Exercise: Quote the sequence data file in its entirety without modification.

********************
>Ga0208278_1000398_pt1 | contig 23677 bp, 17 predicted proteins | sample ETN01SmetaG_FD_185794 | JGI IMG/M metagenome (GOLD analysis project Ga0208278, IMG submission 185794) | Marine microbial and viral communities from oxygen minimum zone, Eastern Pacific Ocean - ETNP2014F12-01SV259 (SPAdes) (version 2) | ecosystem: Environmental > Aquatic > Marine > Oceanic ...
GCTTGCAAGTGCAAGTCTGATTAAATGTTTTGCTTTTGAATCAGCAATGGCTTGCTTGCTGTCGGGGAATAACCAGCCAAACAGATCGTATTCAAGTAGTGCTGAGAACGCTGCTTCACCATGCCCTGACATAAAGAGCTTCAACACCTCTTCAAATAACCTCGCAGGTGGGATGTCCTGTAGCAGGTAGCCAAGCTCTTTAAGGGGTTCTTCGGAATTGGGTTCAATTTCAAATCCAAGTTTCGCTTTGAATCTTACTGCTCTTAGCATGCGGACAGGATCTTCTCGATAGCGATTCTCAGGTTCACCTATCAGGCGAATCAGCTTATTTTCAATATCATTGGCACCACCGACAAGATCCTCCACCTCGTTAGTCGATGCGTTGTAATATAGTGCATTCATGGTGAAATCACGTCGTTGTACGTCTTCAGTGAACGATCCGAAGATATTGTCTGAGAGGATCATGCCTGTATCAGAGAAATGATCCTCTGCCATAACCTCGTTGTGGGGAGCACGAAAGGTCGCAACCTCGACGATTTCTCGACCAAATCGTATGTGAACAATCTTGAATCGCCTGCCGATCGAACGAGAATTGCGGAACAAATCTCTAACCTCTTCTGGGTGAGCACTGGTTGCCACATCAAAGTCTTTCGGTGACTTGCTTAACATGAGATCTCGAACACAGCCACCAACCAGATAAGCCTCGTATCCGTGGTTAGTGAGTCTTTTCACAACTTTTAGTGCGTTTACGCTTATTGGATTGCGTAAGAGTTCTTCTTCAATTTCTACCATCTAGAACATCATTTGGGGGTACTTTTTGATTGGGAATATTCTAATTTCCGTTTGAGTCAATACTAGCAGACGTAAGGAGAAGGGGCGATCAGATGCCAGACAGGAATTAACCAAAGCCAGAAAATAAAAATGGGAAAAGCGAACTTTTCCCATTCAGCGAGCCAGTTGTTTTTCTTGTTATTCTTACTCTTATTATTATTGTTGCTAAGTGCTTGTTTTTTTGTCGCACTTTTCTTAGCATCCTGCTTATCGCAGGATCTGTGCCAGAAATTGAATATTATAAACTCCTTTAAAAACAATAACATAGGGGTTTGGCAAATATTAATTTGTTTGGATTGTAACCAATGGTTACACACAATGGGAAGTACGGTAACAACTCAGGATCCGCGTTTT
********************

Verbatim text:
>Ga0208278_1000398_pt1 | contig 23677 bp, 17 predicted proteins | sample ETN01SmetaG_FD_185794 | JGI IMG/M metagenome (GOLD analysis project Ga0208278, IMG submission 185794) | Marine microbial and viral communities from oxygen minimum zone, Eastern Pacific Ocean - ETNP2014F12-01SV259 (SPAdes) (version 2) | ecosystem: Environmental > Aquatic > Marine > Oceanic ...
GCTTGCAAGTGCAAGTCTGATTAAATGTTTTGCTTTTGAATCAGCAATGGCTTGCTTGCTGTCGGGGAATAACCAGCCAAACAGATCGTATTCAAGTAGTGCTGAGAACGCTGCTTCACCATGCCCTGACATAAAGAGCTTCAACACCTCTTCAAATAACCTCGCAGGTGGGATGTCCTGTAGCAGGTAGCCAAGCTCTTTAAGGGGTTCTTCGGAATTGGGTTCAATTTCAAATCCAAGTTTCGCTTTGAATCTTACTGCTCTTAGCATGCGGACAGGATCTTCTCGATAGCGATTCTCAGGTTCACCTATCAGGCGAATCAGCTTATTTTCAATATCATTGGCACCACCGACAAGATCCTCCACCTCGTTAGTCGATGCGTTGTAATATAGTGCATTCATGGTGAAATCACGTCGTTGTACGTCTTCAGTGAACGATCCGAAGATATTGTCTGAGAGGATCATGCCTGTATCAGAGAAATGATCCTCTGCCATAACCTCGTTGTGGGGAGCACGAAAGGTCGCAACCTCGACGATTTCTCGACCAAATCGTATGTGAACAATCTTGAATCGCCTGCCGATCGAACGAGAATTGCGGAACAAATCTCTAACCTCTTCTGGGTGAGCACTGGTTGCCACATCAAAGTCTTTCGGTGACTTGCTTAACATGAGATCTCGAACACAGCCACCAACCAGATAAGCCTCGTATCCGTGGTTAGTGAGTCTTTTCACAACTTTTAGTGCGTTTACGCTTATTGGATTGCGTAAGAGTTCTTCTTCAATTTCTACCATCTAGAACATCATTTGGGGGTACTTTTTGATTGGGAATATTCTAATTTCCGTTTGAGTCAATACTAGCAGACGTAAGGAGAAGGGGCGATCAGATGCCAGACAGGAATTAACCAAAGCCAGAAAATAAAAATGGGAAAAGCGAACTTTTCCCATTCAGCGAGCCAGTTGTTTTTCTTGTTATTCTTACTCTTATTATTATTGTTGCTAAGTGCTTGTTTTTTTGTCGCACTTTTCTTAGCATCCTGCTTATCGCAGGATCTGTGCCAGAAATTGAATATTATAAACTCCTTTAAAAACAATAACATAGGGGTTTGGCAAATATTAATTTGTTTGGATTGTAACCAATGGTTACACACAATGGGAAGTACGGTAACAACTCAGGATCCGCGTTTT